“A curious bear scared a berrypicker”, “A curious bear emptied the alveary”, the Estonian newspapers report now and then. Why on Earth do we say “curious like a cat”? It is clearly – curious like a bear! If, regarding media coverage of bear-doings, this is not enough, we also have the Ruhnu bear – a bear that got to an Estonian island called Ruhnu by floating on an ice floe in April 2006. Bears and their doings are often newsworthy. Bears have received a special kind of attention in our culture already for a long time. Of course, this attention was much different from what it is today. In finno-ugric cultures, bear has been a sacred animal. Its name was a taboo.
Yet, as curious and adventurous as bears may be, they are also very cautious. This is why spotting a bear was the last thing on our mind as we walked towards a tiny jerry-built hide in the woods in June 2012. The cuckoo was calling, and so we joked: “Should the cuckoo call out 20 times, we will probably see an animal today!” The cuckoo called out 11 times, and then… a wild boar, not very far. I looked closer, and admitted my mistake: this is a bear instead! It took one step further and stopped. We shared a long glance, an eye-contact. Then the animal moved on, sniffed the air and the ground, and stepped out of my sight again. Its pace was slow, and on the moment he left, the impression left behind was that of pride and majesty. This was the moment when my hands started to shake. If you happen to be an adrenaline junkie, brown bear photography is something for you.
According to the latest data available, there are approximately 700 bears in Estonia. A hundred years ago, however, only 30 bears could be found. European brown bear, the only subspecies of bear that can be found in Estonia, is the one with the biggest habitat and loves coniferous, mixed and mountain forests, better still if there happen to be bogs and blowdown in the forest. In areas with a tougher climate – like here – their year contains a period of hibernation, so there is no hope of spotting a bear from November to March or April.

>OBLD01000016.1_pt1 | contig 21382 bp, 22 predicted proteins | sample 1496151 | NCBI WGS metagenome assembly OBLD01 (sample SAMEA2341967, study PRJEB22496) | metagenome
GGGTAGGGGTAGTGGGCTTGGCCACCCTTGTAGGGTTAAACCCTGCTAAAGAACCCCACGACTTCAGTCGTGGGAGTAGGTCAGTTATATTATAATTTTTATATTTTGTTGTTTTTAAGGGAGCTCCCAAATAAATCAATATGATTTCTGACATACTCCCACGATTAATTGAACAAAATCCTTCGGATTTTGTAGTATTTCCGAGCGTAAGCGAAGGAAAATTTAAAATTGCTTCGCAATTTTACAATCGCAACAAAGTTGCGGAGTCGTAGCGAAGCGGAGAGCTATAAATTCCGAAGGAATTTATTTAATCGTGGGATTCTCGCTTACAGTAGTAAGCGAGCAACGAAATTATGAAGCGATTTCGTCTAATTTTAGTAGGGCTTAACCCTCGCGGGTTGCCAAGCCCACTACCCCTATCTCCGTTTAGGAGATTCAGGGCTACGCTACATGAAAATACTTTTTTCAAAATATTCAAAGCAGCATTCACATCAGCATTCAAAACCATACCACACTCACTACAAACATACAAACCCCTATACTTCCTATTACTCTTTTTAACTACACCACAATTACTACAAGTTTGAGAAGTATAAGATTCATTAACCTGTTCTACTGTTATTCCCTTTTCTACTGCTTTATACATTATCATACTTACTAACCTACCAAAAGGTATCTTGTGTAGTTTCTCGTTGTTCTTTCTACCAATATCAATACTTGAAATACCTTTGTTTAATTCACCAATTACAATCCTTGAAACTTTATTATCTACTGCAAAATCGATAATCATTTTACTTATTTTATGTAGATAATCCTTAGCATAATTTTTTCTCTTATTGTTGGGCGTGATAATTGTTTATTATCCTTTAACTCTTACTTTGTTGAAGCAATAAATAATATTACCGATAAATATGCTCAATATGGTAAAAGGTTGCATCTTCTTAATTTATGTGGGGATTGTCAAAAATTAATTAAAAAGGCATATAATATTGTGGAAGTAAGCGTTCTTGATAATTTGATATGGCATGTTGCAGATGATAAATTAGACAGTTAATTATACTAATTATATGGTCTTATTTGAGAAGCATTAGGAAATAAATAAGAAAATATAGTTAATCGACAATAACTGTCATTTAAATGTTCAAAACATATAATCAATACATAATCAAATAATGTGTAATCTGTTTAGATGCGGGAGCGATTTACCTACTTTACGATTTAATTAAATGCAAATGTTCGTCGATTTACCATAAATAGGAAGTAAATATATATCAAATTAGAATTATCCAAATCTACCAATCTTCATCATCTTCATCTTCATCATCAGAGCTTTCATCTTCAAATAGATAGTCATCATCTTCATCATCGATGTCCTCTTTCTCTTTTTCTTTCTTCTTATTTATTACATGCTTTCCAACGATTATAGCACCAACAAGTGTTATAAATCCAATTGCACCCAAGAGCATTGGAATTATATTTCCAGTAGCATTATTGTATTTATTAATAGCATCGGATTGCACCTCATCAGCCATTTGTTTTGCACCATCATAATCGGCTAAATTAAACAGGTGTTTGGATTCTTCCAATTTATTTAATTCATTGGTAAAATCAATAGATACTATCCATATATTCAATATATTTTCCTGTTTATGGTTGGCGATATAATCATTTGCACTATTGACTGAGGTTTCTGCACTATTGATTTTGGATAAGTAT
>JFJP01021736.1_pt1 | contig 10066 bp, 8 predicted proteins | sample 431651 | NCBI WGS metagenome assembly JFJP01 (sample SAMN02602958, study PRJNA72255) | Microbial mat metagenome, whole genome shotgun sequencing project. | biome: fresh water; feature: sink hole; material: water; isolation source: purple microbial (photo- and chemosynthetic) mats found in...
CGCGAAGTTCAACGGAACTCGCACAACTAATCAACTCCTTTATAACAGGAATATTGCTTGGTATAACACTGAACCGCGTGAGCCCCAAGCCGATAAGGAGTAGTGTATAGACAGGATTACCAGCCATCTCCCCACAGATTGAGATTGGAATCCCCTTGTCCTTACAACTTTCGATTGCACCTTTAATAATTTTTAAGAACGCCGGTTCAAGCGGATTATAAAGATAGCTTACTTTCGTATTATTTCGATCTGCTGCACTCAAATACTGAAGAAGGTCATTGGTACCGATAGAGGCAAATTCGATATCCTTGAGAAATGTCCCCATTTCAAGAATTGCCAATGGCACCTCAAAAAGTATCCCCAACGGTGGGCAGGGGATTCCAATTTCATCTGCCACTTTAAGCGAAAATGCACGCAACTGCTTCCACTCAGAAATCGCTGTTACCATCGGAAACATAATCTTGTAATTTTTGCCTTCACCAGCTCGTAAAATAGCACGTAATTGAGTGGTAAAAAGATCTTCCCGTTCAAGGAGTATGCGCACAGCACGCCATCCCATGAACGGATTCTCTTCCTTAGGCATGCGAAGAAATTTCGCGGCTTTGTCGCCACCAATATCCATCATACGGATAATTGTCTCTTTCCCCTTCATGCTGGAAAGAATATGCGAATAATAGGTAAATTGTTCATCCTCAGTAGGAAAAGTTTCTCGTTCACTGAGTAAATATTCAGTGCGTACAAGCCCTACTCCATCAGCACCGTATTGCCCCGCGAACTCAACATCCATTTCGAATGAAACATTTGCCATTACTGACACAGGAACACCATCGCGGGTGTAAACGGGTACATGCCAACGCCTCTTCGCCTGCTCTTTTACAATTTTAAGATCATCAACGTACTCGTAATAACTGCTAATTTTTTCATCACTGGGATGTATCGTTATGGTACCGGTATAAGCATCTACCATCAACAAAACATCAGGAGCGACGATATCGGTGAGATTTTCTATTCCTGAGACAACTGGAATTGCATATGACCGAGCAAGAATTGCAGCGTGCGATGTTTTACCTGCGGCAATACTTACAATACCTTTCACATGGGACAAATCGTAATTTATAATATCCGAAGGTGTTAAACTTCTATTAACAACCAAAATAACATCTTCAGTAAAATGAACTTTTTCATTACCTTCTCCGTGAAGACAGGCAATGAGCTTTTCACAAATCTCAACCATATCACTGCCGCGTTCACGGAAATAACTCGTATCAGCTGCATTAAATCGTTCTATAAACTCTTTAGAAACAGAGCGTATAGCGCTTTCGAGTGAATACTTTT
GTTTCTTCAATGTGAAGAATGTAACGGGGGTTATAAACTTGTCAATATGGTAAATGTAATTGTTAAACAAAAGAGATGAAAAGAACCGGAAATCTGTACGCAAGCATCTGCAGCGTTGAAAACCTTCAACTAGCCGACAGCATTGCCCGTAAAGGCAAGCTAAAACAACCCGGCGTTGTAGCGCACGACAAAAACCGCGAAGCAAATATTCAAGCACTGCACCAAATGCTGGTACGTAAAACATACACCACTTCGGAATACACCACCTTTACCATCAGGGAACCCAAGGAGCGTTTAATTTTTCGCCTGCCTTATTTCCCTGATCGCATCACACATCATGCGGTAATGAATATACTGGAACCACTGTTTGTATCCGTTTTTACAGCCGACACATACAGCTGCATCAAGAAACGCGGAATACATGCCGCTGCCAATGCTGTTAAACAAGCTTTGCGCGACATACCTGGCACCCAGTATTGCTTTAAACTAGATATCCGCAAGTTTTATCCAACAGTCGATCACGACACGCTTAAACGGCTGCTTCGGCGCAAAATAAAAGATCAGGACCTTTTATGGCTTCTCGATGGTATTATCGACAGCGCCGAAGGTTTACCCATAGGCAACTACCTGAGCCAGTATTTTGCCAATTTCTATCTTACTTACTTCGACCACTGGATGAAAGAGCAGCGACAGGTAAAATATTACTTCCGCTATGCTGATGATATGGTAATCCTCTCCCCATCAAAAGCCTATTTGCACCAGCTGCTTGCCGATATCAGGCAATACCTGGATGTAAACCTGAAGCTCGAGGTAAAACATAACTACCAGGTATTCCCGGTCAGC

For those who are interested in brown bear photography, it is important to know – there is the greatest probability of spotting a bear at dusk, not so much in daylight. When twilight approaches, bears start to move around more. Although, cases such as that of a curious bear stepping out of the forest to watch the shooting competition in a firing range in broad daylight have occurred and still linger in the memory of our local hunters. Beekeepers cannot forget the bears, either. A woman at the countryside in Harju county had especially angry kind of bees whon the neighbors described as “extraordinarily ferocious fellows”. I emphasize – “had”. Until the bear came.
On one late evening in May, I was watching the bank of a canal with feelings of thrill and excitement. It was already quite crepuscular; I had a feeling in my heart that I might encounter animals this time. And this time, this feeling did not let me down. A dark spot, darker than all the surroundings, was in sight straight ahead. One photo, a little bit of zooming – and the frissons hit me. It became clear as day that my path has, again, crossed that of a bear. A beautiful one! As it is May, an interesting fact comes to mind: brown bears’ mating period lasts approximately 4 months, i.e. from April to July. The cubs are born in January, during the hibernation. And they could live up to 50 years of age.
I wish you good luck and – do not forget – you might think that bear is a clumsy animal who makes much noise moving. Aha! So it is not! We should also say “quiet as bear”.
PS When you see a moose carcass in the woods, moderately smelly, do not panic. The bear is just cooking, letting the meat age a bit. It is not ready yet – it takes a while till it is the way the bear likes it.